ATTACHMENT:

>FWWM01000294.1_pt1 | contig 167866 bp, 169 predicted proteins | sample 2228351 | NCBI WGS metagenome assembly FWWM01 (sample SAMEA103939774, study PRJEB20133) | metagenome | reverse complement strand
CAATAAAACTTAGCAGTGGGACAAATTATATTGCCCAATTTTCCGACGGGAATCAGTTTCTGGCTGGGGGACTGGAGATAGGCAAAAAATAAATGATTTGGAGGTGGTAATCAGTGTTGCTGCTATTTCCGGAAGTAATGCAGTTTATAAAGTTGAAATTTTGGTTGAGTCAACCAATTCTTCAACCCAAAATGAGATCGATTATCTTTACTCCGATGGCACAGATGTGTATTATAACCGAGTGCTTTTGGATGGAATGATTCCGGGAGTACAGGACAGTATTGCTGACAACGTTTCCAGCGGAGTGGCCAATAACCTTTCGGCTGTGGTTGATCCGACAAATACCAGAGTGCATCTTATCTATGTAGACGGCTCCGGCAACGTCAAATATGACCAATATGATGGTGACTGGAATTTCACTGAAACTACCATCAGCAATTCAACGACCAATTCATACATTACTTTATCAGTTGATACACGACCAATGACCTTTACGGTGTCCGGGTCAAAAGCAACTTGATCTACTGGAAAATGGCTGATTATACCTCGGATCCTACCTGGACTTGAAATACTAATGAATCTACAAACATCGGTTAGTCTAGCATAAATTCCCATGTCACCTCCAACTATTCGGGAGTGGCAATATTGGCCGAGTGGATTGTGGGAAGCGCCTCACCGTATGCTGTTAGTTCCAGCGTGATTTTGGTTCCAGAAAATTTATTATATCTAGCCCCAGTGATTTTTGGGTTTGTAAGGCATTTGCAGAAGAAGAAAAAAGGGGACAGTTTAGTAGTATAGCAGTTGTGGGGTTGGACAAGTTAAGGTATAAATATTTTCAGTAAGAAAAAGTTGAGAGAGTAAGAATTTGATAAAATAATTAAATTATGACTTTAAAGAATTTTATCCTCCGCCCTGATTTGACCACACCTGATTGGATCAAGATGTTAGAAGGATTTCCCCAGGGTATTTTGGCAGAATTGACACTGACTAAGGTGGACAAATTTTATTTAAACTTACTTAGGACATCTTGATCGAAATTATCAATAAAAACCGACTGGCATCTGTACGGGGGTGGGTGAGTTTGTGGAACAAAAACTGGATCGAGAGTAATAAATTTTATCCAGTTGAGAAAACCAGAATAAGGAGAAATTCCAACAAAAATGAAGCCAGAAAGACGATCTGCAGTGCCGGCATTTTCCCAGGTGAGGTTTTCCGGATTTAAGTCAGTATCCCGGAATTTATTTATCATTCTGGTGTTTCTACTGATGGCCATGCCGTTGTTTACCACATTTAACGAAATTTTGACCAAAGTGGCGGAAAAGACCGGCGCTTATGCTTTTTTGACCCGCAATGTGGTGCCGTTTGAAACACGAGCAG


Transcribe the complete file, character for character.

>FWWM01000294.1_pt1 | contig 167866 bp, 169 predicted proteins | sample 2228351 | NCBI WGS metagenome assembly FWWM01 (sample SAMEA103939774, study PRJEB20133) | metagenome | reverse complement strand
CAATAAAACTTAGCAGTGGGACAAATTATATTGCCCAATTTTCCGACGGGAATCAGTTTCTGGCTGGGGGACTGGAGATAGGCAAAAAATAAATGATTTGGAGGTGGTAATCAGTGTTGCTGCTATTTCCGGAAGTAATGCAGTTTATAAAGTTGAAATTTTGGTTGAGTCAACCAATTCTTCAACCCAAAATGAGATCGATTATCTTTACTCCGATGGCACAGATGTGTATTATAACCGAGTGCTTTTGGATGGAATGATTCCGGGAGTACAGGACAGTATTGCTGACAACGTTTCCAGCGGAGTGGCCAATAACCTTTCGGCTGTGGTTGATCCGACAAATACCAGAGTGCATCTTATCTATGTAGACGGCTCCGGCAACGTCAAATATGACCAATATGATGGTGACTGGAATTTCACTGAAACTACCATCAGCAATTCAACGACCAATTCATACATTACTTTATCAGTTGATACACGACCAATGACCTTTACGGTGTCCGGGTCAAAAGCAACTTGATCTACTGGAAAATGGCTGATTATACCTCGGATCCTACCTGGACTTGAAATACTAATGAATCTACAAACATCGGTTAGTCTAGCATAAATTCCCATGTCACCTCCAACTATTCGGGAGTGGCAATATTGGCCGAGTGGATTGTGGGAAGCGCCTCACCGTATGCTGTTAGTTCCAGCGTGATTTTGGTTCCAGAAAATTTATTATATCTAGCCCCAGTGATTTTTGGGTTTGTAAGGCATTTGCAGAAGAAGAAAAAAGGGGACAGTTTAGTAGTATAGCAGTTGTGGGGTTGGACAAGTTAAGGTATAAATATTTTCAGTAAGAAAAAGTTGAGAGAGTAAGAATTTGATAAAATAATTAAATTATGACTTTAAAGAATTTTATCCTCCGCCCTGATTTGACCACACCTGATTGGATCAAGATGTTAGAAGGATTTCCCCAGGGTATTTTGGCAGAATTGACACTGACTAAGGTGGACAAATTTTATTTAAACTTACTTAGGACATCTTGATCGAAATTATCAATAAAAACCGACTGGCATCTGTACGGGGGTGGGTGAGTTTGTGGAACAAAAACTGGATCGAGAGTAATAAATTTTATCCAGTTGAGAAAACCAGAATAAGGAGAAATTCCAACAAAAATGAAGCCAGAAAGACGATCTGCAGTGCCGGCATTTTCCCAGGTGAGGTTTTCCGGATTTAAGTCAGTATCCCGGAATTTATTTATCATTCTGGTGTTTCTACTGATGGCCATGCCGTTGTTTACCACATTTAACGAAATTTTGACCAAAGTGGCGGAAAAGACCGGCGCTTATGCTTTTTTGACCCGCAATGTGGTGCCGTTTGAAACACGAGCAG